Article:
The notion of students as consumers is one of the more noxious memes floating around our schools and halls of policy. Such an interpretation fundamentally misunderstands the value of education and forever disempowers students as passive members of a one-way transaction, recipients of particularly structured information and systems of value, information whose half-life diminishes at a rate not unlike that described by Moore’s Law.
Irrelevancy lies in the notion that the world is still a top-down regime.
Students desire to learn has nothing to do with it. Students are hungry for knowledge like no other, but fundamentally understand that knowledge is personally constructed not deposited.
To some people, the idea of treating a student like a “customer” means – treating them like they are always right. In business this is a straight forward and simple concept – you want their money – and you want them to buy from you again so you don’t want to tick them off. It’s a transaction with no ethical considerations. This simplistic view is what turns us educators off – and for the most part is NOT was it meant by the blog post.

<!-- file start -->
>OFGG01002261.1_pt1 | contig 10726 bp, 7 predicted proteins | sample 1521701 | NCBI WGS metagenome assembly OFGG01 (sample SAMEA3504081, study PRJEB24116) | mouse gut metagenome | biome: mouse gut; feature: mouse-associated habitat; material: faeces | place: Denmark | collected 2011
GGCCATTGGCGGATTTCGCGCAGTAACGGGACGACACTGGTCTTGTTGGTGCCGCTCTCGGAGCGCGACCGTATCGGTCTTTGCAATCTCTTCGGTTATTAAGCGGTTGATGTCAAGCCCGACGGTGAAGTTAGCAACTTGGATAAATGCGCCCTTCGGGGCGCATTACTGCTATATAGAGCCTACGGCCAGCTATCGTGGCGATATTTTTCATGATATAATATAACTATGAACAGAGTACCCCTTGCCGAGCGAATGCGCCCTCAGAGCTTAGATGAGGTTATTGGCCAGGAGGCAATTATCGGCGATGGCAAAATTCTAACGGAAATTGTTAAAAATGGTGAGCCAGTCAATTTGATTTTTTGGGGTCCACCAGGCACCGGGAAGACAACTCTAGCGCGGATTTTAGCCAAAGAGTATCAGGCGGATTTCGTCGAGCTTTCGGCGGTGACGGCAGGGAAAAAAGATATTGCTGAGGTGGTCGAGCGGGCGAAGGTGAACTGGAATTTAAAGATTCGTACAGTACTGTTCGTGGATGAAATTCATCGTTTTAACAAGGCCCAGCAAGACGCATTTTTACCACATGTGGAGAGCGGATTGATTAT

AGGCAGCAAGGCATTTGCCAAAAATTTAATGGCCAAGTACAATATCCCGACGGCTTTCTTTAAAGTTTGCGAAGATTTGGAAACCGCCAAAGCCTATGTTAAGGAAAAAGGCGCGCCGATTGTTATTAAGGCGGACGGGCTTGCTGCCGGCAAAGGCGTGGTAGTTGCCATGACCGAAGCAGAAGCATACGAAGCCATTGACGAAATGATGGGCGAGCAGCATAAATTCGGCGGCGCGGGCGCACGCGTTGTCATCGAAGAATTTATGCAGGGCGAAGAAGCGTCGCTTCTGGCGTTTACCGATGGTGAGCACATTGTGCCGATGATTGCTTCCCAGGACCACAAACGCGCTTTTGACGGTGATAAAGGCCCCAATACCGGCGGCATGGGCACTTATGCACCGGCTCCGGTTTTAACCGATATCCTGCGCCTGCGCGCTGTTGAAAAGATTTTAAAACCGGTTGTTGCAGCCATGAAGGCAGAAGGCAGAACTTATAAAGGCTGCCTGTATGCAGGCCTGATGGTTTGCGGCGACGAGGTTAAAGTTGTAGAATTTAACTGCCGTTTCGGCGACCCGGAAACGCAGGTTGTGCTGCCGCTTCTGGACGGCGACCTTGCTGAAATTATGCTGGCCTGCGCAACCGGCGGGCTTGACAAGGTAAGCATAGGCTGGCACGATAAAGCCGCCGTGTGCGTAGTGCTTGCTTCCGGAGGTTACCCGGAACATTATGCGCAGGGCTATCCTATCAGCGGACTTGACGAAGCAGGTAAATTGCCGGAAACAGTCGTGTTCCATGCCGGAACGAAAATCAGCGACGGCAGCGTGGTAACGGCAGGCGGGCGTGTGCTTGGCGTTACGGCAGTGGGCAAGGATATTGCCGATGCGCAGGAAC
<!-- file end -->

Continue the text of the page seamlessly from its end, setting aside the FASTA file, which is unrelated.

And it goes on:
In education there are other issues to consider – it is not a transaction.
However, for some people, treating someone like a customer simply means, treating them with respect, dignity and courtesy. From this perspective – then yes, every adult should treat a child like this – even when disciplining them and holding them accountable.
Mark draws an excellent and useful distinction in the interpretation of the idea of “customer.” It serves to remind us that even traditional core values of civil discourse and bearing have been enmeshed in the language of commerce and such a development, propagated widely through out the culture, frames the conversation even about “respect, dignity, and courtesy” as a transaction. That may not be the worst thing in the world, but we ought to take language seriously.
I agree with Mark and Kurt. I’m hesitant to criticize the teacher in Mike Sansone’s account, because the language of commerce CAN be troubling in an educational context. If students are customers and teachers purveyors of products, then what happens to the community of people who should share responsibility for meeting common goals?